Adam Warski

11 Mar 2010

JSF2 navigation: post->redirect->get


JSF2 improves a lot both how navigation can be done (you can now return a view id from an action method, no need to describe every navigation case in faces-config.xml) and how URLs are handled (finally, GET support). JSF2 introduces view parameters (for those who know Seam: standardized page parameters). Each page can define a metadata section, where the view parameters are described, bound to bean values, converted and validated.

As an example, a blog-entry-viewing page would define the id of the entry to be displayed as follows:

   <f:viewParam name="entry_id" value="#{blog.entry}" required="true">
      <f:converter converterId="blog-entry-converter" />

Unfortunately I had some trouble with one thing: how to redirect to a page, including the view parameters, after a POST? This post->redirect->get pattern is very common. E.g. when you post a new comment for a blog entry and press submit, the data is persisted and you want to be redirected back to view.jsf?entry_id=819 (using the default JSF command-button behavior, you would land on a plain, non-bookmarkable view.jsf).

Dan Allen wrote a series of very good introductory articles to JSF2 on DZone. There, he writes that what I described above should be possible to achieve by adding a <redirect include-view-params="true"/> tag to the appropriate <navigation-case> in faces-config.xml. Unfortunately, the xsd doesn’t allow such an attribute and it doesn’t work – I suppose that this construct didn’t make it into the final version of the spec (although somebody may correct me if I’m wrong).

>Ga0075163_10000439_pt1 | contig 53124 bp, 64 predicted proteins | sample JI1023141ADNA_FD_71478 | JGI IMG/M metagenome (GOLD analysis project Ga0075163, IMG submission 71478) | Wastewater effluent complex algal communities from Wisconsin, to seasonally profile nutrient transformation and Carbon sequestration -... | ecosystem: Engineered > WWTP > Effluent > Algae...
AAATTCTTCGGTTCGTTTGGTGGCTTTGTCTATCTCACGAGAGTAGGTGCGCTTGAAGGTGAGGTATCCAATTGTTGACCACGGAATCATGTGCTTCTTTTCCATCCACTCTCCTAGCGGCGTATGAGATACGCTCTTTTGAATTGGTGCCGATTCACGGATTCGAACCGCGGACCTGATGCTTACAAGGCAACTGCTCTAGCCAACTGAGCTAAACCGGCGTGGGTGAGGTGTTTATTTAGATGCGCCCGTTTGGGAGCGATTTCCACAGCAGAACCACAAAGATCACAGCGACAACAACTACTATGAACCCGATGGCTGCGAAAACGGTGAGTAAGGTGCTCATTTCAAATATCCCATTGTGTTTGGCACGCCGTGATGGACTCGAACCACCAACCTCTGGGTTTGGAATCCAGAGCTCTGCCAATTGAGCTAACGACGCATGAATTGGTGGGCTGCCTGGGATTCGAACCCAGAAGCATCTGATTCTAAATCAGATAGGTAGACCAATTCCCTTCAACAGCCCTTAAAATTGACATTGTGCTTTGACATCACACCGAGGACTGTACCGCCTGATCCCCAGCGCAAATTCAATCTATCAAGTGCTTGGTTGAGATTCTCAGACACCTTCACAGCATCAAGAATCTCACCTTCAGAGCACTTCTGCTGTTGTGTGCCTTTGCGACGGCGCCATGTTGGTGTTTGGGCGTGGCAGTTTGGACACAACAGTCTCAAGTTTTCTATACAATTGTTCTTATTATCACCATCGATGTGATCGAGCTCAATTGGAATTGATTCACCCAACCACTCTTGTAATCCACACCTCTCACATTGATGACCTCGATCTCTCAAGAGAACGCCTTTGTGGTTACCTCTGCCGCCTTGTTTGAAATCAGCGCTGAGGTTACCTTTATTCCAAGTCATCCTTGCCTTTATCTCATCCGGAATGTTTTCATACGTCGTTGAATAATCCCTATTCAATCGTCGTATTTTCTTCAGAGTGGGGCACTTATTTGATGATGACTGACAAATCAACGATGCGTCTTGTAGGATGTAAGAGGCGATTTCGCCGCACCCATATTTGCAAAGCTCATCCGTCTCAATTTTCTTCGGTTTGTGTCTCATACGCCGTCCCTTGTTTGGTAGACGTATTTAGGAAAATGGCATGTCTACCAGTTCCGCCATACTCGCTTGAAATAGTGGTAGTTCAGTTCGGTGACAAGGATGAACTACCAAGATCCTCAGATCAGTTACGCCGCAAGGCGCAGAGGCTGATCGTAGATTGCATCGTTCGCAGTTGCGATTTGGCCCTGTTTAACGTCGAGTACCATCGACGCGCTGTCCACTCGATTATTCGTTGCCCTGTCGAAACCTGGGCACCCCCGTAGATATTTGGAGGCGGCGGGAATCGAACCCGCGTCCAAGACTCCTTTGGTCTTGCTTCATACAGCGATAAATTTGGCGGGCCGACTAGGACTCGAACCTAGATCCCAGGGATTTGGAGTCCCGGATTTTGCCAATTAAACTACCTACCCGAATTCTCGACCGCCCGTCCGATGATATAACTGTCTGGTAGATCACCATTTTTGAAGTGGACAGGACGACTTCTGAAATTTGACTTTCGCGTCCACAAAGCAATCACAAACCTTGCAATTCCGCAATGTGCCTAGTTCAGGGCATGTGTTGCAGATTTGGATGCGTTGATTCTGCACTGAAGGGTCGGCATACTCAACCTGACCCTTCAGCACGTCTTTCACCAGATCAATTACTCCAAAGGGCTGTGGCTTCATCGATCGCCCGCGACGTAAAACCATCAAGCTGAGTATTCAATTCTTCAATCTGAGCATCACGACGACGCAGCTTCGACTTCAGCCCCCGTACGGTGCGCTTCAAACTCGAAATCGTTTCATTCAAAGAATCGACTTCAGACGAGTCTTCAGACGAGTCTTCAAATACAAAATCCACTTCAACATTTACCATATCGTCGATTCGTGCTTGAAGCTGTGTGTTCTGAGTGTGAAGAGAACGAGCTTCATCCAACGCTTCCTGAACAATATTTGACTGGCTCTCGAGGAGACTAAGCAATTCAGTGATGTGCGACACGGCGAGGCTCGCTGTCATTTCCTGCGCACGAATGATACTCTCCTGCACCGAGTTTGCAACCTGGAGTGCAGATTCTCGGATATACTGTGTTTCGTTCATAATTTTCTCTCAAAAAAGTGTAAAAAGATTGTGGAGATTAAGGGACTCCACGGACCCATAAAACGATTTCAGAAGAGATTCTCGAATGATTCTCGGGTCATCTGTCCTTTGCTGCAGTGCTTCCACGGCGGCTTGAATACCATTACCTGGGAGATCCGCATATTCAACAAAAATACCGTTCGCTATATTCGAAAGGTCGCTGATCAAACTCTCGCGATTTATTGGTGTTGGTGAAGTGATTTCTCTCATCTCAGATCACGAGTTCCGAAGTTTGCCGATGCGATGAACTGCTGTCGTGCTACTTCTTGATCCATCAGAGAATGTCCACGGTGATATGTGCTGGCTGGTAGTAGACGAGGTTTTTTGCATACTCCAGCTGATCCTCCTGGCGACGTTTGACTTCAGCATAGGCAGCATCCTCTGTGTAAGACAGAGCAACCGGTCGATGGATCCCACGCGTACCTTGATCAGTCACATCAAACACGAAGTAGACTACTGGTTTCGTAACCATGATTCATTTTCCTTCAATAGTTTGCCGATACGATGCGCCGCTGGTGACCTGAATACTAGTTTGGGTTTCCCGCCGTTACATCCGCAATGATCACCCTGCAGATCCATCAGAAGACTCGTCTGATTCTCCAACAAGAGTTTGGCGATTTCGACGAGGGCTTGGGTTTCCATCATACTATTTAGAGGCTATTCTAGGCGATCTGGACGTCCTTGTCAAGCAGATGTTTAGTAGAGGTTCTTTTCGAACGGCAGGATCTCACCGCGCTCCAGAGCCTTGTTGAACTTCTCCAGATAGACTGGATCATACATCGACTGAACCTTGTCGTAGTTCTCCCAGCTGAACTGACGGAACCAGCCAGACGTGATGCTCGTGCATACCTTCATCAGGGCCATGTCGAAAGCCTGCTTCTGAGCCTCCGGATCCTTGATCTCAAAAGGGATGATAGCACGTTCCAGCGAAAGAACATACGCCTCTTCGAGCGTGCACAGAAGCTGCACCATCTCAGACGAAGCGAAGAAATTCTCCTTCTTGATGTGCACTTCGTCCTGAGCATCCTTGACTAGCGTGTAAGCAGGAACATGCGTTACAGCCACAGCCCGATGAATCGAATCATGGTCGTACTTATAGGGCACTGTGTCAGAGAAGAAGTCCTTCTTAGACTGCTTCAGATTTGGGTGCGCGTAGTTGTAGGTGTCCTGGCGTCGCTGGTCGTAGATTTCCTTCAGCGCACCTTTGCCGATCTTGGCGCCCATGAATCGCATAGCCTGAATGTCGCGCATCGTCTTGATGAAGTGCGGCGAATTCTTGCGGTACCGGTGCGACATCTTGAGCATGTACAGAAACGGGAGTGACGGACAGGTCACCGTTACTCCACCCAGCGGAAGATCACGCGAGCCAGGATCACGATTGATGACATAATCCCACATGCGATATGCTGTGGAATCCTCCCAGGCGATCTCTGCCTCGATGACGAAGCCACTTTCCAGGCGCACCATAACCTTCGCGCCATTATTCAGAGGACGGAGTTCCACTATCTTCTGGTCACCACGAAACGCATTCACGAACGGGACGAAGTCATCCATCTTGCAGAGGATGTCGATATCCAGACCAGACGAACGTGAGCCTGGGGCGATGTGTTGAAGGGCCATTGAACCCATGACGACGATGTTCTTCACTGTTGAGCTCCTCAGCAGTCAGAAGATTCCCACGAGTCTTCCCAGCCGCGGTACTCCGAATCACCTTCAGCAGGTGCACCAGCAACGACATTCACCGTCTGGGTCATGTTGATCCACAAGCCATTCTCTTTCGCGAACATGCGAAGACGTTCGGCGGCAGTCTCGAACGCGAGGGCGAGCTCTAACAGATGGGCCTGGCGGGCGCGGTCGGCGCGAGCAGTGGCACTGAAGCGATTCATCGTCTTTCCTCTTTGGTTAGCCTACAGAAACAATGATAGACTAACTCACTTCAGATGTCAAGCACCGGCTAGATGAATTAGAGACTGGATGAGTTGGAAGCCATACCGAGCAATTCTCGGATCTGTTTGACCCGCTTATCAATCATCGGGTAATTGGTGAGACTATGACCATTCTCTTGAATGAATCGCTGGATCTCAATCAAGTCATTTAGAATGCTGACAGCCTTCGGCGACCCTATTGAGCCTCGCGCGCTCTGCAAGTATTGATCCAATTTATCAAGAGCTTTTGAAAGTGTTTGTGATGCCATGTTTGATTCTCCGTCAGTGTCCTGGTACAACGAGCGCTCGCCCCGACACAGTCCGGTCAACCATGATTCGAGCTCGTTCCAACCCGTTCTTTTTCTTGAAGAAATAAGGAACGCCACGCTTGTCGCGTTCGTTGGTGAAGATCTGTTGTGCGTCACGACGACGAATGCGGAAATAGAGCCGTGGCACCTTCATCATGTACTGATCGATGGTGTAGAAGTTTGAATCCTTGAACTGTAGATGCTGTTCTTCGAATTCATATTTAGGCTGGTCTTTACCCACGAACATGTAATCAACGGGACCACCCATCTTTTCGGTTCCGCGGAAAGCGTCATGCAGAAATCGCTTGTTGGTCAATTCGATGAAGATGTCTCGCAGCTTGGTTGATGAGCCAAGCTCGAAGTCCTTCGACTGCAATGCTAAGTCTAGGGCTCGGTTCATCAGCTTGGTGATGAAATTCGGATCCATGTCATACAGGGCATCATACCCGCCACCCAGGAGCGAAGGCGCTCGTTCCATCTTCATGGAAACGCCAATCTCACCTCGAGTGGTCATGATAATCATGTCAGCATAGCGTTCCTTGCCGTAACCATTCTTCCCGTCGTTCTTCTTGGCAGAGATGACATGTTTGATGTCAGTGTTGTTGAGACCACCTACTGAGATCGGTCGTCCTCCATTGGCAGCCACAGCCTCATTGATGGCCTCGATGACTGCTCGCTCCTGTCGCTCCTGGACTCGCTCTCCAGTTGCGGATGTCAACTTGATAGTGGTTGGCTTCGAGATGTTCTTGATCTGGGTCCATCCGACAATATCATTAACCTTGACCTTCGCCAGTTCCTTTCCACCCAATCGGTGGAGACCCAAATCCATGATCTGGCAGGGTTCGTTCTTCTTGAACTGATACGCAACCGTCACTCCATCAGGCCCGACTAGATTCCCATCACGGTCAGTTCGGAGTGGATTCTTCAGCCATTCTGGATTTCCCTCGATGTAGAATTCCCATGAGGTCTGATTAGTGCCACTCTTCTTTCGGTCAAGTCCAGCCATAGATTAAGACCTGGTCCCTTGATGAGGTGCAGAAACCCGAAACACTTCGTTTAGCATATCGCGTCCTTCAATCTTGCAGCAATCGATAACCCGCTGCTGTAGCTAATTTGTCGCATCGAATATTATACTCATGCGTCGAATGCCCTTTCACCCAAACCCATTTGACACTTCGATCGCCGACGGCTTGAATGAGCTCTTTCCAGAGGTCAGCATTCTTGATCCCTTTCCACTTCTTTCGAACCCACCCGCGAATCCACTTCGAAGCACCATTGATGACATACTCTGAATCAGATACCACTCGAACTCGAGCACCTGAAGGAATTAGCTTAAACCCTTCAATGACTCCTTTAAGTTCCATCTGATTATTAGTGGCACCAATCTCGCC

Another solution, this time working, can be found on Ed Burns’s blog. The trick is to return a string containing the view id and some additional parameters from the action method or use them as the command button/link action, e.g.:

public String action() {
     // business logic ...
     return "view.xhtml?faces-redirect=true&includeViewParams=true"

However this way you’ll have to repeat the combination of the “magical parameters” a lot in your code. And it’s pretty easy to do a spelling mistake in one of the strings you return. Furthermore, it’s not possible to easily include one view parameter, without repeating the value mapping.

The way I solved this is by introducing a Nav component (I’m using Weld), which holds information about pages. It contains a nested Page class, which has a “fluent” interface for building a link. Navigation then looks as follows:

private Nav nav;

public String action() {
     // business logic ...
     return nav.getViewEntry().redirect().includeViewParams().s();

Or, if you want to include only one parameter:

public String action() {
     // business logic ...
     return nav.getViewEntry().redirect().includeViewParam("name").s();

In xhtml pages, you can also use the nav component to generate links:

<h:link outcome="#{nav.manageIndex.s}">Manage</h:link>

Notice that you completely abstract away from the actual names of the xhtml views (pages) – they are stored centrally only in the nav component! This makes any refactorings really easy.